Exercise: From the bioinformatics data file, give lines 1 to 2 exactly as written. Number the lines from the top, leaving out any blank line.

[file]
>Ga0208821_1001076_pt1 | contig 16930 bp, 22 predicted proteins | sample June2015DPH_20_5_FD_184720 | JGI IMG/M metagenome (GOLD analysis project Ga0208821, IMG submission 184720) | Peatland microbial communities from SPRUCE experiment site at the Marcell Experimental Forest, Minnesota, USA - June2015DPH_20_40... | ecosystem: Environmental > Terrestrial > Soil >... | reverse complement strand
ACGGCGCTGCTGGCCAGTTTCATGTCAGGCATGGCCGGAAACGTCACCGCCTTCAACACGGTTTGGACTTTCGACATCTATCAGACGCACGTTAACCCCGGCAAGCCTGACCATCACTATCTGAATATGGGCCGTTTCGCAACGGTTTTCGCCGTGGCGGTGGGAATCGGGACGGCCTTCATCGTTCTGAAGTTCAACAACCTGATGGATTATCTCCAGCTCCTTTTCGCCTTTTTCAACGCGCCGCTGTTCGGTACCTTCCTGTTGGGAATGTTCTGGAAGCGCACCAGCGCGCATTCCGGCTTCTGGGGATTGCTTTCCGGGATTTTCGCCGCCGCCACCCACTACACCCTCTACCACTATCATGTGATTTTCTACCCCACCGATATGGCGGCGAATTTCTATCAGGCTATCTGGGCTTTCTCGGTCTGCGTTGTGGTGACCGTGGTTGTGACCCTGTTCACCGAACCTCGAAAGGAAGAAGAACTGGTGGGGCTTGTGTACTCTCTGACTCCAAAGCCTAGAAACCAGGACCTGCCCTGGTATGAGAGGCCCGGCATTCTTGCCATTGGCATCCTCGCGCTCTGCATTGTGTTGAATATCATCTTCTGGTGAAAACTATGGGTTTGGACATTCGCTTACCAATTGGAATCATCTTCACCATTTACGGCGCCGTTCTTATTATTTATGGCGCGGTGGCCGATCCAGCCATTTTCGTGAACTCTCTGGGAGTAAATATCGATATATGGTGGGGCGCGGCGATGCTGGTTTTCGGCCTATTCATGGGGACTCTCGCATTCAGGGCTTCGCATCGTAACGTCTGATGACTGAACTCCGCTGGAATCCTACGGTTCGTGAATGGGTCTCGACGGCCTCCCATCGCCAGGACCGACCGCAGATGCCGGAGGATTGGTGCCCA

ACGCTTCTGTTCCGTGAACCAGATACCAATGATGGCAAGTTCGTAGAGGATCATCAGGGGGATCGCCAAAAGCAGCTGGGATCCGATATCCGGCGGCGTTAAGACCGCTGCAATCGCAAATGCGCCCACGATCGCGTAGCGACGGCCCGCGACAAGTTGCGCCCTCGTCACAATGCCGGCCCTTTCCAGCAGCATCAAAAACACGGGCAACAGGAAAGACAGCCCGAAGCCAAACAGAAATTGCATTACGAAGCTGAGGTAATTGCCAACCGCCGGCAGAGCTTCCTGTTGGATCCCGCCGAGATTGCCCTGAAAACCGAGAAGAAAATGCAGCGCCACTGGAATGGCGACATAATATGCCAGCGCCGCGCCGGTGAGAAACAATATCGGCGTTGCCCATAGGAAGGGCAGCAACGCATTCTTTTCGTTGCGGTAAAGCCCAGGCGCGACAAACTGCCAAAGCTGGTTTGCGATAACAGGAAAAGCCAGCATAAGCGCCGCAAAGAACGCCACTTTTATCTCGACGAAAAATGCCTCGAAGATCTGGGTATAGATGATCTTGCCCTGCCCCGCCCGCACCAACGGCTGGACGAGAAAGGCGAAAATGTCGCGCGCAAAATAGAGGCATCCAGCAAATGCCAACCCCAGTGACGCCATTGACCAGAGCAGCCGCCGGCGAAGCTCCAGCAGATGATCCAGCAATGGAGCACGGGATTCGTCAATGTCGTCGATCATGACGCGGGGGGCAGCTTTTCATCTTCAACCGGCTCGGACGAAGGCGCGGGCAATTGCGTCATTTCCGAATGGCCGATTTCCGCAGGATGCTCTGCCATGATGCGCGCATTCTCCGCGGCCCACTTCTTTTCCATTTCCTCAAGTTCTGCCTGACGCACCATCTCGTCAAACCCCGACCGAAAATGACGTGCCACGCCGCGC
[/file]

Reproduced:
>Ga0208821_1001076_pt1 | contig 16930 bp, 22 predicted proteins | sample June2015DPH_20_5_FD_184720 | JGI IMG/M metagenome (GOLD analysis project Ga0208821, IMG submission 184720) | Peatland microbial communities from SPRUCE experiment site at the Marcell Experimental Forest, Minnesota, USA - June2015DPH_20_40... | ecosystem: Environmental > Terrestrial > Soil >... | reverse complement strand
ACGGCGCTGCTGGCCAGTTTCATGTCAGGCATGGCCGGAAACGTCACCGCCTTCAACACGGTTTGGACTTTCGACATCTATCAGACGCACGTTAACCCCGGCAAGCCTGACCATCACTATCTGAATATGGGCCGTTTCGCAACGGTTTTCGCCGTGGCGGTGGGAATCGGGACGGCCTTCATCGTTCTGAAGTTCAACAACCTGATGGATTATCTCCAGCTCCTTTTCGCCTTTTTCAACGCGCCGCTGTTCGGTACCTTCCTGTTGGGAATGTTCTGGAAGCGCACCAGCGCGCATTCCGGCTTCTGGGGATTGCTTTCCGGGATTTTCGCCGCCGCCACCCACTACACCCTCTACCACTATCATGTGATTTTCTACCCCACCGATATGGCGGCGAATTTCTATCAGGCTATCTGGGCTTTCTCGGTCTGCGTTGTGGTGACCGTGGTTGTGACCCTGTTCACCGAACCTCGAAAGGAAGAAGAACTGGTGGGGCTTGTGTACTCTCTGACTCCAAAGCCTAGAAACCAGGACCTGCCCTGGTATGAGAGGCCCGGCATTCTTGCCATTGGCATCCTCGCGCTCTGCATTGTGTTGAATATCATCTTCTGGTGAAAACTATGGGTTTGGACATTCGCTTACCAATTGGAATCATCTTCACCATTTACGGCGCCGTTCTTATTATTTATGGCGCGGTGGCCGATCCAGCCATTTTCGTGAACTCTCTGGGAGTAAATATCGATATATGGTGGGGCGCGGCGATGCTGGTTTTCGGCCTATTCATGGGGACTCTCGCATTCAGGGCTTCGCATCGTAACGTCTGATGACTGAACTCCGCTGGAATCCTACGGTTCGTGAATGGGTCTCGACGGCCTCCCATCGCCAGGACCGACCGCAGATGCCGGAGGATTGGTGCCCA